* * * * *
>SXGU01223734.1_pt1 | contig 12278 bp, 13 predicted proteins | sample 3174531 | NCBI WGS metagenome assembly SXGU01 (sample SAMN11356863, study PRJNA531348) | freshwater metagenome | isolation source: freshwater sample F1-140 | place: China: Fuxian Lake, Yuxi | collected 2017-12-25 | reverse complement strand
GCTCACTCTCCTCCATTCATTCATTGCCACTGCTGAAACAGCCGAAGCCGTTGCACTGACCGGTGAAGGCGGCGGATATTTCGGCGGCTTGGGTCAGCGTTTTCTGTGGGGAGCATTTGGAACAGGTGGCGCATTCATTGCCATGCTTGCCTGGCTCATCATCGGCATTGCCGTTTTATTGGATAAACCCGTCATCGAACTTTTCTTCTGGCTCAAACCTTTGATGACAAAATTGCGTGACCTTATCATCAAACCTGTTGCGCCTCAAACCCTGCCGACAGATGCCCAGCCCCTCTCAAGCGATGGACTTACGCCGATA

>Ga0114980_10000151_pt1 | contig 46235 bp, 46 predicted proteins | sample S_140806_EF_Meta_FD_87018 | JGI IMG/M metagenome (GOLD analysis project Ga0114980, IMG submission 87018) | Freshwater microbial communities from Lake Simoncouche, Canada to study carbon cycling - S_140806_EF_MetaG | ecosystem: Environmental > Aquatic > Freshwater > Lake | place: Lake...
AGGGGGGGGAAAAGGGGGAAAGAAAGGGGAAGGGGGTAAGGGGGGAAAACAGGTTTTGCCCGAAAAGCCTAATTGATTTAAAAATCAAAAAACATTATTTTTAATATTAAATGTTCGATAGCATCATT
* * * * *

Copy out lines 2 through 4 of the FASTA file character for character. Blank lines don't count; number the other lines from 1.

GCTCACTCTCCTCCATTCATTCATTGCCACTGCTGAAACAGCCGAAGCCGTTGCACTGACCGGTGAAGGCGGCGGATATTTCGGCGGCTTGGGTCAGCGTTTTCTGTGGGGAGCATTTGGAACAGGTGGCGCATTCATTGCCATGCTTGCCTGGCTCATCATCGGCATTGCCGTTTTATTGGATAAACCCGTCATCGAACTTTTCTTCTGGCTCAAACCTTTGATGACAAAATTGCGTGACCTTATCATCAAACCTGTTGCGCCTCAAACCCTGCCGACAGATGCCCAGCCCCTCTCAAGCGATGGACTTACGCCGATA

>Ga0114980_10000151_pt1 | contig 46235 bp, 46 predicted proteins | sample S_140806_EF_Meta_FD_87018 | JGI IMG/M metagenome (GOLD analysis project Ga0114980, IMG submission 87018) | Freshwater microbial communities from Lake Simoncouche, Canada to study carbon cycling - S_140806_EF_MetaG | ecosystem: Environmental > Aquatic > Freshwater > Lake | place: Lake...
AGGGGGGGGAAAAGGGGGAAAGAAAGGGGAAGGGGGTAAGGGGGGAAAACAGGTTTTGCCCGAAAAGCCTAATTGATTTAAAAATCAAAAAACATTATTTTTAATATTAAATGTTCGATAGCATCATT